On screen, a cowboy’s chief love interest was supposed to be his horse. In the real world, Tyler never lacked for female companionship. His sister Katherine remembered that when he was growing up in Hamtramck, girls who passed by on the sidewalk would always glance back.
In California, he had his choice of starlets. At one point in the mid-1930s, he had an affair with the glamorous German-born actress Marlene Dietrich. Actress Marion Schilling, who worked with Tyler, considered him “a handsome, big mass of muscle” and a conscientious actor she would have liked to know better. He was “very quiet” on the set, and she thought she knew why: “He was in the midst of a torrid love affair with Marlene Dietrich and during the day was probably in ‘recovery.’ ”
On Sept. 8, 1937, following a five-month romance, Tyler married actress Jeanne Martel in Los Angeles. The violet-eyed brunette, described as a Joan Crawford look-alike, had lived in Detroit for a time when she was a girl. She was several years younger than Tyler, who told the press he was “mainly interested in Jeanne as the grand wife she is and not the great star she might some day become.” He called her “Punky.”
In the mid-1930s, Tyler was making upwards of $500 a week, a good income at a time when most Americans earned between $20 and $40 a week and a new car cost just a few hundred dollars. He bought an adobe Spanish-style house and proudly sent his family pictures of him posing in front of it. He was a homebody, enjoying gourmet cooking in the kitchen and cabinet-making in his basement workshop. He also took flying lessons. However, his film career stalled as he bounced around the smaller studios. The breakthrough roles went to others, like Gary Cooper in 1937’s The Plainsman and John Wayne in Stagecoach two years later. “The problem with actors who started with poverty-row studios is that they could never really get away from them,” Copeland says. In order to keep the cash coming in between roles, Tyler toured for several months as the headliner of the Wallace Brothers Circus, showing off his strongman abilities to Depression-era audiences eager to see a familiar film figure in person.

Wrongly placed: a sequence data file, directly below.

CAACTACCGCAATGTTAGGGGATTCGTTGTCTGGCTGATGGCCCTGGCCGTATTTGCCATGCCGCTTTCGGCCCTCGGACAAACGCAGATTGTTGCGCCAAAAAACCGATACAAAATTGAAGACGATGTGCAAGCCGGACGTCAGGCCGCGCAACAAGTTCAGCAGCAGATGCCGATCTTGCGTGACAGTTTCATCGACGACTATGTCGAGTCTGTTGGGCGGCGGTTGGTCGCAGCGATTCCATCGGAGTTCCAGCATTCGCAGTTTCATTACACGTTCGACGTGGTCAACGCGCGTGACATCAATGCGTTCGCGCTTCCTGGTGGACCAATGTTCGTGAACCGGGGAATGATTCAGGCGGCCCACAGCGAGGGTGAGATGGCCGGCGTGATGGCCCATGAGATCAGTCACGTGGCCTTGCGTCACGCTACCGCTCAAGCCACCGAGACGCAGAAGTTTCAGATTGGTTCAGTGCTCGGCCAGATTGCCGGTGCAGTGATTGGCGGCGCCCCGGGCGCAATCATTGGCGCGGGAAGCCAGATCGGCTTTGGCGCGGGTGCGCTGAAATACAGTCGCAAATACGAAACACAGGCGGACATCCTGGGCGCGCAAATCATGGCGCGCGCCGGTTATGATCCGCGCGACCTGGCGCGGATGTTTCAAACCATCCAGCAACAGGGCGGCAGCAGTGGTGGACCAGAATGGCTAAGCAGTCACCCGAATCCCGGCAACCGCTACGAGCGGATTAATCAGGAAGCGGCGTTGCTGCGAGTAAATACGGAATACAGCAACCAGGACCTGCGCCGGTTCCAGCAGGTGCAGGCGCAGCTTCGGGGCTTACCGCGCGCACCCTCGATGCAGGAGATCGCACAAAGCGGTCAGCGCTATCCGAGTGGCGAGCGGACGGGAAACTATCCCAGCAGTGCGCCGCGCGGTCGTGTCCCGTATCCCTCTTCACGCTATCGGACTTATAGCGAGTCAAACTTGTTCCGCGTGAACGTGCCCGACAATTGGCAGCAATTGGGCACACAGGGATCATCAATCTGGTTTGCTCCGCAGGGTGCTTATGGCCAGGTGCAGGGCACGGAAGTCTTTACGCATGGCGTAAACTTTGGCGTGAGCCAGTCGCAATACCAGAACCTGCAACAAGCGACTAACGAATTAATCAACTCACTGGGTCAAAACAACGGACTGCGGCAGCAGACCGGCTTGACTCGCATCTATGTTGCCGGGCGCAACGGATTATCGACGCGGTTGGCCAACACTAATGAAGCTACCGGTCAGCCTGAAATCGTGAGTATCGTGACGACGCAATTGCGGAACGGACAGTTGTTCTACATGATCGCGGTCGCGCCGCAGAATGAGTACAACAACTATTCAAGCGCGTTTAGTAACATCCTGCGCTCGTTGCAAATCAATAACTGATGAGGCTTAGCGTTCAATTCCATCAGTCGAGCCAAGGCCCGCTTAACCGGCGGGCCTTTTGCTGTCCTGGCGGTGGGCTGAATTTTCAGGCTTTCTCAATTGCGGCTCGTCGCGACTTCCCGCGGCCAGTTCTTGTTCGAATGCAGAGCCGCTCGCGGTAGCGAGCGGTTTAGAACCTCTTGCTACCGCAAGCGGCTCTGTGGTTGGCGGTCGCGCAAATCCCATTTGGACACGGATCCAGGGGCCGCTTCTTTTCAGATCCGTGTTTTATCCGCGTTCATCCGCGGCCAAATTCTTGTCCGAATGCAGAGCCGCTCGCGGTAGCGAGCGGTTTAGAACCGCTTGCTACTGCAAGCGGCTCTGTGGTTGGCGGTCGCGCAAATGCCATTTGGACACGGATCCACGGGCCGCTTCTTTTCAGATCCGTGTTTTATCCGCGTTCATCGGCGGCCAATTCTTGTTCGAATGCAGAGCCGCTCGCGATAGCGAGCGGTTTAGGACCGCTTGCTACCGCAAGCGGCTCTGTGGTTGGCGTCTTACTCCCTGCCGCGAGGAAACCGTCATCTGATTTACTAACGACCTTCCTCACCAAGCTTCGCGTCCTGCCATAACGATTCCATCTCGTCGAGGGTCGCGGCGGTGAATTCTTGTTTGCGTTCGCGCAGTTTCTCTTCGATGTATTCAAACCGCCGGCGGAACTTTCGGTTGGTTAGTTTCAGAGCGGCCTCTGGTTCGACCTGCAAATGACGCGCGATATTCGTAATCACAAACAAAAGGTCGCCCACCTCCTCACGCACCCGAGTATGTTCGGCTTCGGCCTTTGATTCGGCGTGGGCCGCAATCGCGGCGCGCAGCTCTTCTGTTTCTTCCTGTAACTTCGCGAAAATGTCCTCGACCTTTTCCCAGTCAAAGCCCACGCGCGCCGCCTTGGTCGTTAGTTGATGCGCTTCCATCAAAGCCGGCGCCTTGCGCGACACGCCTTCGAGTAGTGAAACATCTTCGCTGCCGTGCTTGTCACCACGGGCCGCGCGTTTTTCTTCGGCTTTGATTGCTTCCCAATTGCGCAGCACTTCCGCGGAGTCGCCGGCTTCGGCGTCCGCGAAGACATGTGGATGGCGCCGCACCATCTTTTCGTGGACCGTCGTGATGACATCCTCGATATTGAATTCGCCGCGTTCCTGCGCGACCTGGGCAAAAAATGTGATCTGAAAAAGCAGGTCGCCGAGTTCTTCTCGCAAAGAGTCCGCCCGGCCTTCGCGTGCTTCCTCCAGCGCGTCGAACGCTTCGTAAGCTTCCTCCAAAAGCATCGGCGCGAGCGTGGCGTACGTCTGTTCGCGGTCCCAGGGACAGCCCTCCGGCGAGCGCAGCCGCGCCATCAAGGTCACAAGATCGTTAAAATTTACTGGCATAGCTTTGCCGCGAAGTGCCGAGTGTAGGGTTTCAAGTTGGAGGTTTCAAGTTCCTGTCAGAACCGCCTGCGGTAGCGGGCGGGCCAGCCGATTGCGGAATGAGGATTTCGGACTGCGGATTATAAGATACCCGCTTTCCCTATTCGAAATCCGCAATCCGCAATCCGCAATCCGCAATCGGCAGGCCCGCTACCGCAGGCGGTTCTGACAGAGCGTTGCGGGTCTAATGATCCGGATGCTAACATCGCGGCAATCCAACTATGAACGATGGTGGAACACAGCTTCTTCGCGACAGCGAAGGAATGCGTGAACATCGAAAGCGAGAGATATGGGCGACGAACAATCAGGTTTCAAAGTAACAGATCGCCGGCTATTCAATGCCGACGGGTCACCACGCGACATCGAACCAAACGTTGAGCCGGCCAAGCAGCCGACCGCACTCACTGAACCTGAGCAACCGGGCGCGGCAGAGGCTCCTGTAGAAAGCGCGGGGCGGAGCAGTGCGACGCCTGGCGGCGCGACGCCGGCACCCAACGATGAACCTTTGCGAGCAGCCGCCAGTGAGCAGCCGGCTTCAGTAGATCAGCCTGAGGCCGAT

With a new wave of younger stars to compete against, including a slew of singing cowboys like Gene Autry and Roy Rogers, Tyler’s leading-man days in Westerns were over. He had to be content with second and third billing in Westerns and bit roles in larger budget films where he often didn’t receive screen credit. He’s easy enough to spot, though. He is the deputy handcuffing Casy (John Carradine) in The Grapes of Wrath, for example, and the boxing referee in Abbott and Costello’s Buck Privates. He pops up for a few seconds midway through Gone With the Wind, playing the courtly Confederate officer on horseback who tells Scarlett O’Hara it’s time for her to move on during the evacuation of Atlanta. “Sorry, ma’am, we’ve got to march,” he says. Brief as Tyler’s appearance is, it was one of only 50 speaking roles in the three-and-a-half-hour movie, which had a cast of more than 2,500.
In Stagecoach, director John Ford gave Tyler a small but meaty role. This time, he was cast as a homicidal heavy, Luke Plummer. Near the end of the movie, Plummer is shot and killed by the Ringo Kid, played by John Wayne. It’s no ordinary death, wrote Don Miller, with “Tyler ambling into the saloon after the gunfight, smiling benignly at the gathered tipplers, then keeling over.” Ten years later, Tyler appeared in another Ford-Wayne collaboration. In She Wore a Yellow Ribbon, he played a wounded corporal operated on by a surgeon inside a moving, dimly lit wagon. “It’s a tiny role, but I think it’s one of the best performances he ever gave,” Copeland says.
During the intervening decade, Wayne had escaped from the wasteland of B Westerns to become a major big-screen star while Tyler had not. What was the difference?
Slepski, 73, Tyler’s nephew and godson who now operates a small tax-consulting business in Dearborn, says, “One of the things that hurt him a lot was his voice. It was kind of gravelly.” Tyler tended to over-enunciate his lines — an ongoing effort, some thought, to cover up his accent.
“He really wasn’t cut out for major studio work,” Copeland says. “He had a monotone voice … and he was pretty wooden in love scenes. Actually, despite his impressive physique, he really wasn’t that good of a physical actor. He could look awkward in fight scenes. He didn’t have major movie-star potential, however that’s defined. You know it when you see it. Tom Tyler didn’t have it — but his star still shone pretty brightly for a while.”
Luck, as always, also played a big part. In 1931, Tyler auditioned for the title role in a new Tarzan film being produced by MGM. Although his physique made him seemingly perfect for the part of the jungle hero and the studio publicly acknowledged he was the leading candidate, ultimately Olympic gold-medal-winning swimmer Johnny Weissmuller was cast in the role. The film’s director explained Tyler was “not muscular enough.” The wooden Weissmuller became an instant worldwide star and grew rich off the Tarzan franchise, while Tyler was left to only imagine what he might have been able to accomplish in a loincloth instead of a Stetson.